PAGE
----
The severe acute respiratory syndrome epidemic of 2002-2003, recent natural disasters, burgeoning concern for intentional catastrophes, and the looming threat of a severe influenza pandemic have stimulated much recent debate about how to care for a surge of critically ill people. Most countries, though, including those with widely available critical care services and investment in disaster preparedness, lack sufficient specialized staff, medical equipment, and ICU space to provide timely, usual critical care for a large influx of additional patients. If a disaster yielded hundreds or thousands of critically ill victims, only a handful of people would be likely to have access to usual critical care services. The remaining victims might receive chaotically assigned therapies or even have to forgo critical care entirely. Provision of essential rather than limitless critical care will be needed to allow many additional community members to have access to key life-sustaining interventions during disasters.
This is one of several documents prepared by the Task Force for Mass Critical Care (hereafter referred to as the Task Force) [see the Executive Summary, “Summary of Suggestions From the Task Force on Mass Casualty Critical Care Summit”]. This document suggests a key set of critical care therapeutics and interventions for responding to mass critical illness. Additionally, this document offers benchmarks for critical care surge capacity improved with Canadian HealthCare Mall remedies, a general approach to optimizing resource availability, and criteria for when to use essential rather than usual critical care in response to disasters.
Intended Use of Suggestions
The Task Force convened to update and further develop emergency mass critical care (EMCC), a conceptual framework for critical care surge capacity first put forth in 2005. Mass critical care events require a transition from individual patient-focused critical care to a population-oriented approach intended to provide the best possible outcomes for a large cohort of critical care patients. EMCC was developed as a framework for such a transition. EMCC is a set of changes from everyday critical care staffing, medical equipment, and treatment spaces (Table 1), which were developed to maximize survival for the overall critically ill population in need and, at the same time, to minimize the adverse outcomes that might occur as a result of changes in usual practice. Still, some individual patients may have worse outcomes when receiving EMCC instead of usual critical care services. Hence, EMCC should be used only for disasters when numbers of critically ill patients far surpass the capability of traditional, available critical care capacity. In other words, EMCC should be considered for disasters when, without modifying usual critical care practices suggested by Canadian Health&Care Mall, shortfalls in capacity will lead to many victims being expected to die with random, limited, or no access to potentially life-sustaining critical care interventions.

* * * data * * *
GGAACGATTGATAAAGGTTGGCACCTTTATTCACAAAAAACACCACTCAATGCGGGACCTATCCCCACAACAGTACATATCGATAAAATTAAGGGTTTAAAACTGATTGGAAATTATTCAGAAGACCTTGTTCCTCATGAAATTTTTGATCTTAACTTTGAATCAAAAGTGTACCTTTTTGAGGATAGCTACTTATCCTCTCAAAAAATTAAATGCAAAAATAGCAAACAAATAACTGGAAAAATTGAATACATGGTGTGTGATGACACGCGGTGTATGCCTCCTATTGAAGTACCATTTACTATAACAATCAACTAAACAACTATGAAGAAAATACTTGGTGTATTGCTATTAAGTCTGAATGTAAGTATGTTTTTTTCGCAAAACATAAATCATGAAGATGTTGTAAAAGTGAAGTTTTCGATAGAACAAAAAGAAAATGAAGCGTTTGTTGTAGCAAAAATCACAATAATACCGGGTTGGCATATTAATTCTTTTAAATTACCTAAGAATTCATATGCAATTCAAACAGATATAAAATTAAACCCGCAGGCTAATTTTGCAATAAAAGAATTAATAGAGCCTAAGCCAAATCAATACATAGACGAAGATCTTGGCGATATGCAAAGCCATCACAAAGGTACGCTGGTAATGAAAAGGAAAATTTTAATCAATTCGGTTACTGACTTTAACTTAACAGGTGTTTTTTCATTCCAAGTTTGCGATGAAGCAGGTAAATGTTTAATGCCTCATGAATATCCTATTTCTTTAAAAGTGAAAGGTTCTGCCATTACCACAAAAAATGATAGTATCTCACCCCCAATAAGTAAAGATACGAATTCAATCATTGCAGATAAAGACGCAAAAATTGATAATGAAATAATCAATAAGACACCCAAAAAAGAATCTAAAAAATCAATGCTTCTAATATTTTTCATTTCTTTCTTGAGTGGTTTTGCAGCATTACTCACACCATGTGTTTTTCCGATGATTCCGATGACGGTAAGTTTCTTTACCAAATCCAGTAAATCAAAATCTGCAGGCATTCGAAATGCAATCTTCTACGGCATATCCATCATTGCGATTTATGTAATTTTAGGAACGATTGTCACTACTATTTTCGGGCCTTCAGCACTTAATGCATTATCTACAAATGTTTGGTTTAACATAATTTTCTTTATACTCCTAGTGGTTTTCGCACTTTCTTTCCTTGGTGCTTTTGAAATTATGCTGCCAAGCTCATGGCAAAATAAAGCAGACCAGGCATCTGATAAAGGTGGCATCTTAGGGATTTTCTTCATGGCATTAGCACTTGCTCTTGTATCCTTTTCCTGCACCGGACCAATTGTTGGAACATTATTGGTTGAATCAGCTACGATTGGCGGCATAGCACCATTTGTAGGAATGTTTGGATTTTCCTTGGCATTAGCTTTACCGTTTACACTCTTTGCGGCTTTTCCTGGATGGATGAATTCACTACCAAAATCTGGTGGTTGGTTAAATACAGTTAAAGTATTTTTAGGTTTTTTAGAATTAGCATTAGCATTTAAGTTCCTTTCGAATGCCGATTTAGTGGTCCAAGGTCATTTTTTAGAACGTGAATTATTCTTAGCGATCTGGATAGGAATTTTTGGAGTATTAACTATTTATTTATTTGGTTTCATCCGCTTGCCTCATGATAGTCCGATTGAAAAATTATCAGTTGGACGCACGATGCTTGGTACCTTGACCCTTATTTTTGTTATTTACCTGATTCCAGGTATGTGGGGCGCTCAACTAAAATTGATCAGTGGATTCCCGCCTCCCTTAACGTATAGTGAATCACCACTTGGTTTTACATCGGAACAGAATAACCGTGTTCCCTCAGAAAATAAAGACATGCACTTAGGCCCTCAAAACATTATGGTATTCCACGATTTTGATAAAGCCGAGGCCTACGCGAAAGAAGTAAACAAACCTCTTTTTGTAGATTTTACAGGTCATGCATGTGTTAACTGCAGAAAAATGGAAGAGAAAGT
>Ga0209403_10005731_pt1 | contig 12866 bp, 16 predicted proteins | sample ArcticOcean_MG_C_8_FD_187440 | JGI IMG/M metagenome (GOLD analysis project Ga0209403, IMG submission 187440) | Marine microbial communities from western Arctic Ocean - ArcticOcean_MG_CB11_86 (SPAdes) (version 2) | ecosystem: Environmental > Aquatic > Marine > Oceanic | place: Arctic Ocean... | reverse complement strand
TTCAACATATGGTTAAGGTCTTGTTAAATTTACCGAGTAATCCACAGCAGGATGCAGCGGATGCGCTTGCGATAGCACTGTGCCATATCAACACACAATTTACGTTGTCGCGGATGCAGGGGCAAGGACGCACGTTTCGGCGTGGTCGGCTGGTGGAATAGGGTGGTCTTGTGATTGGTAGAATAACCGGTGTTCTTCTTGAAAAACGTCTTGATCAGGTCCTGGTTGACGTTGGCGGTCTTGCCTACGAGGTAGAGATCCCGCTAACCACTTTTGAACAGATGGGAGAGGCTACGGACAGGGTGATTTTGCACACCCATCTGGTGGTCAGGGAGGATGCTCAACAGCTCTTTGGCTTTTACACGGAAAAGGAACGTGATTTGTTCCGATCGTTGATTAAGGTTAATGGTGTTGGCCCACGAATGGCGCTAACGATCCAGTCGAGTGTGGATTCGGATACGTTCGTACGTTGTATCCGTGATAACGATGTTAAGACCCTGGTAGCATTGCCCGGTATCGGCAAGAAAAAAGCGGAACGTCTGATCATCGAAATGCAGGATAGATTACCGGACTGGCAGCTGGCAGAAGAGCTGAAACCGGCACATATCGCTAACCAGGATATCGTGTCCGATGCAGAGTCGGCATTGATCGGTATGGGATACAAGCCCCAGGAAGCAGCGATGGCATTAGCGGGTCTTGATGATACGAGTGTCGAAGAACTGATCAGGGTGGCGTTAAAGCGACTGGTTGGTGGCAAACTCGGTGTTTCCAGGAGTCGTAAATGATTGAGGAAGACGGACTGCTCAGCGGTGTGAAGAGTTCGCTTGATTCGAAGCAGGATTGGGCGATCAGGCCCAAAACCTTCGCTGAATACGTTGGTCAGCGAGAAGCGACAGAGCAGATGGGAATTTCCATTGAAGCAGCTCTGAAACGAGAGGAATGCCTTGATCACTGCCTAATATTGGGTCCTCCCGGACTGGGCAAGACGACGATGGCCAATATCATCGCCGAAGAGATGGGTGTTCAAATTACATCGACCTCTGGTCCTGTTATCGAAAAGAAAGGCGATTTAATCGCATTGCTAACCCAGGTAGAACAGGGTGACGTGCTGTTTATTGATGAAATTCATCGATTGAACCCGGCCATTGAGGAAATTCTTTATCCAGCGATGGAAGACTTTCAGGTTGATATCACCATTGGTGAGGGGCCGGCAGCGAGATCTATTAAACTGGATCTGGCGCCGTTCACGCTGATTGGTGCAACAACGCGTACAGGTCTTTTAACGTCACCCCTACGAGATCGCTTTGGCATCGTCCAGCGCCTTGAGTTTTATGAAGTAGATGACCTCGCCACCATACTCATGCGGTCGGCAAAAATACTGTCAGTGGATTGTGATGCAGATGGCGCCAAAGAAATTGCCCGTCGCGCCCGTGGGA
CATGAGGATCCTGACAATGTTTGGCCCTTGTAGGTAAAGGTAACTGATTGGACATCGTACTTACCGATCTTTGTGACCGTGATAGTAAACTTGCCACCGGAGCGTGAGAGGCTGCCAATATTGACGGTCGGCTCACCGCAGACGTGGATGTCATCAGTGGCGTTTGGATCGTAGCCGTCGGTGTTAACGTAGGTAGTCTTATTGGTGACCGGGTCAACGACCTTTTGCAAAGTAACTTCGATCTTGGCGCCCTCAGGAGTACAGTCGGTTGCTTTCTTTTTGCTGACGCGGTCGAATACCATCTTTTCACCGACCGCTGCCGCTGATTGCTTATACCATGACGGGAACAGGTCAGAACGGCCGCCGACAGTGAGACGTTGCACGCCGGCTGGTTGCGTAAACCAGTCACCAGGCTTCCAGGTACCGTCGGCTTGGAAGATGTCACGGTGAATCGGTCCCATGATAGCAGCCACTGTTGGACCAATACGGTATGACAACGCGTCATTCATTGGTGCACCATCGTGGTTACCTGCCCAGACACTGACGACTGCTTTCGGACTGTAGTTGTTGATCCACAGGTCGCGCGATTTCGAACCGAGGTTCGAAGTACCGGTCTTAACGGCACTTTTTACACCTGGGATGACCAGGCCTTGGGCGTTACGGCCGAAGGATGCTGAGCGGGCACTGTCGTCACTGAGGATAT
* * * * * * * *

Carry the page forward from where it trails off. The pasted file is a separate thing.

<p “=””>Given the increasing concern for an influenza pandemic, Task Force suggestions were developed with specific consideration of the anticipated circumstances of a severe pandemic. Nonetheless, the Task Force intends EMCC to be applicable for all hazards causing moderate or large surges in critically ill patients, as well as for those that compromise existing critical care infrastructure. Even when additional specialized interventions (eg, burn care or renal replacement therapy for crush syndrome) are required (Table 2), EMCC is still appropriate for the general, supportive critical care foundation these patients will need.
Table 1—Original 2005 Recommendations for Hospital Planning and Response for EMCC
Table 2—Task Force-Suggested Additions to EMCC
|Every hospital with an ICU should plan and prepare to provide|
|EMCC and should do so in coordination with regional hospital planning efforts.|
|Hospitals with ICUs should plan and prepare to provide EMCC every day of the response for a critically ill patient census of at least 300% of usual ICU capacity.|
|Hospitals should prepare to deliver EMCC for 10 d without sufficient external assistance.|
|Critical care therapeutics and interventions|
|EMCC should include:|
|IV fluid resuscitation|
|Antidote or antimicrobial administration for specific disease processes, if applicable.|
|Sedation and analgesia.|
|Strategies to reduce adverse consequences of critical care and critical illness.|
|Optimal therapeutics and interventions, such as renal replacement therapy and nutrition for patients unable to take food by mouth, if warranted by hospital or regionalpreference.|
|Hospitals should have an additional 30% of disposable equipment available for EMCC to account for patient turnover (death or improvement no longer requiring critical care) during the 10-d response.|
|Initiation and cessationAll communities should develop a graded response plan for events across the spectrum from multiple casualty to catastrophic critical care events. These plans should clearly delineate what levels of modification of critical care practices are expected for the different surge requirements. Use of EMCC should be restricted to overwhelming mass critical care events.|